Origami is the art of paper folding. It can also be described mathematically with a set of seven axioms, which are complete. In this talk, we will see the following.
1. The fold-and-cut theorem: If you draw a number of disjoint polygons (not necessarily convex) on a sheet of paper, it is always possible to fold the sheet of paper in such a way that just a single straight line cut with a pair of scissors will separate out each polygon individually.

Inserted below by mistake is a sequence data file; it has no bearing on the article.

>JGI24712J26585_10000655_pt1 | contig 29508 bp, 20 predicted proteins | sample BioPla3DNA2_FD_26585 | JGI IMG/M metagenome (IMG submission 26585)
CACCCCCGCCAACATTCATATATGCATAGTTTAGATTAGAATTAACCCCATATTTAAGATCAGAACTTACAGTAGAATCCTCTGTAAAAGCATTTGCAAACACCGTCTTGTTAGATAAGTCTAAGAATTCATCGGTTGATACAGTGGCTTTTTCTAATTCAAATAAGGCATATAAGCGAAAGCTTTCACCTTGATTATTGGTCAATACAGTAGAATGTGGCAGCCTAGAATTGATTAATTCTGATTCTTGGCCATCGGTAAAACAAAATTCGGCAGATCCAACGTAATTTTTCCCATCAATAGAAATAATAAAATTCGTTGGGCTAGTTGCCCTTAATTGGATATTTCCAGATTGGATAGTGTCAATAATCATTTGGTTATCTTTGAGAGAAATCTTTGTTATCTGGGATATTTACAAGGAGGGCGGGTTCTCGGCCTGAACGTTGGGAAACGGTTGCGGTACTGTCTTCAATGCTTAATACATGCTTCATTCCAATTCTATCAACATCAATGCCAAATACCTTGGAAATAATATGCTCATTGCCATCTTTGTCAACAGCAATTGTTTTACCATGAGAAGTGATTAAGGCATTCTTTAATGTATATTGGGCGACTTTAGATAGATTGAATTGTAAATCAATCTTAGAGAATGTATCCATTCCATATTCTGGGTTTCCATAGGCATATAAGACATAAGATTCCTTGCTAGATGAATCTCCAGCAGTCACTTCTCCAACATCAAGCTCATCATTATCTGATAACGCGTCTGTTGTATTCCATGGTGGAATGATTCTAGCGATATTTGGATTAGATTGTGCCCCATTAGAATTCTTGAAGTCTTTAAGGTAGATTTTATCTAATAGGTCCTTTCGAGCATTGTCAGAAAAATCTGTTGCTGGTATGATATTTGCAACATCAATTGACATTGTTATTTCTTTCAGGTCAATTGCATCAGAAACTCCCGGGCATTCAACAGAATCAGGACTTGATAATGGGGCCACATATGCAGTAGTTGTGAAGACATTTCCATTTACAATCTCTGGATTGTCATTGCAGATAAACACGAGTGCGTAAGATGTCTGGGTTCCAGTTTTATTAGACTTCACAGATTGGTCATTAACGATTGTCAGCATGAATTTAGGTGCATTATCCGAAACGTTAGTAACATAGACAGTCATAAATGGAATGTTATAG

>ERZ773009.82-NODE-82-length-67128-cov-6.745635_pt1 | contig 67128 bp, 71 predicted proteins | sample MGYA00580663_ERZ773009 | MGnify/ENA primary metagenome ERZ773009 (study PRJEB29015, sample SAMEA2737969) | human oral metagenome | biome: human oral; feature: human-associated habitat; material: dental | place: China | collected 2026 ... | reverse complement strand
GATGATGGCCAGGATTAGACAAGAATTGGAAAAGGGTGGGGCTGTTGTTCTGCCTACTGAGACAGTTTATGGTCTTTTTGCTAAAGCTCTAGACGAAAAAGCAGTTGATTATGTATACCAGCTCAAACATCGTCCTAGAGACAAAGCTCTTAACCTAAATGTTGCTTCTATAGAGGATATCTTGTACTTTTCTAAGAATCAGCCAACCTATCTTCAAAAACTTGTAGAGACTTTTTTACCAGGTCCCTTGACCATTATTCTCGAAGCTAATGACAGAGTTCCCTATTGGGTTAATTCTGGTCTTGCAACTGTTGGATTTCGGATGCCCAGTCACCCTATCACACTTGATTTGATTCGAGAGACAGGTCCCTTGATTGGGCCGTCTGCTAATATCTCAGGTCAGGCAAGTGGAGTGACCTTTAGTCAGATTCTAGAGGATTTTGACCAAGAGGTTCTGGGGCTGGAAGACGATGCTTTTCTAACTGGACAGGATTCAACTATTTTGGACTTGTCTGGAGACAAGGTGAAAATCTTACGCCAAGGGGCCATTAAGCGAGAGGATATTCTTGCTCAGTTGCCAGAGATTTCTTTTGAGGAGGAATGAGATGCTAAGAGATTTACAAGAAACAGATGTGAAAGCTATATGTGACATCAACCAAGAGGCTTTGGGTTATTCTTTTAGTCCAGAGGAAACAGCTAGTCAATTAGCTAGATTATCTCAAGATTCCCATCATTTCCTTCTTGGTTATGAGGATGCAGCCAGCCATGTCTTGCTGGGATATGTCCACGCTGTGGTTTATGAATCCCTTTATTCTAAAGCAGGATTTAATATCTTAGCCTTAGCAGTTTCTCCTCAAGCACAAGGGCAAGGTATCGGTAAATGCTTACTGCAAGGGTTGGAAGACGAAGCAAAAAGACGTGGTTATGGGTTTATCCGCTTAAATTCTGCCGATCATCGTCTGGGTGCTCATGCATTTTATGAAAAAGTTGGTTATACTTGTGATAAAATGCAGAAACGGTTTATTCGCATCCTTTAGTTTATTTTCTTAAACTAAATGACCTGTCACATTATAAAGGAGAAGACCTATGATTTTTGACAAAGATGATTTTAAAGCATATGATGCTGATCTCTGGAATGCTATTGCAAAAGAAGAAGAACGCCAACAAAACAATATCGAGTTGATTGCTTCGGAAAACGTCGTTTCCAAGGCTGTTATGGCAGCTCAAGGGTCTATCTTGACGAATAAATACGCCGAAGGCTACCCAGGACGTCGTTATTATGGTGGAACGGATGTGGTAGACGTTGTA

2. Angle trisection: Using Origami, it is possible to find the real roots of any degree 3 real polynomial, which can be used to solve problems that are unsolvable using a straightedge and compass (like trisecting an angle). This proof can also be extended to degree n polynomials.
If time permits, we will also discuss geometric folding, and several other open problems in computational Origami.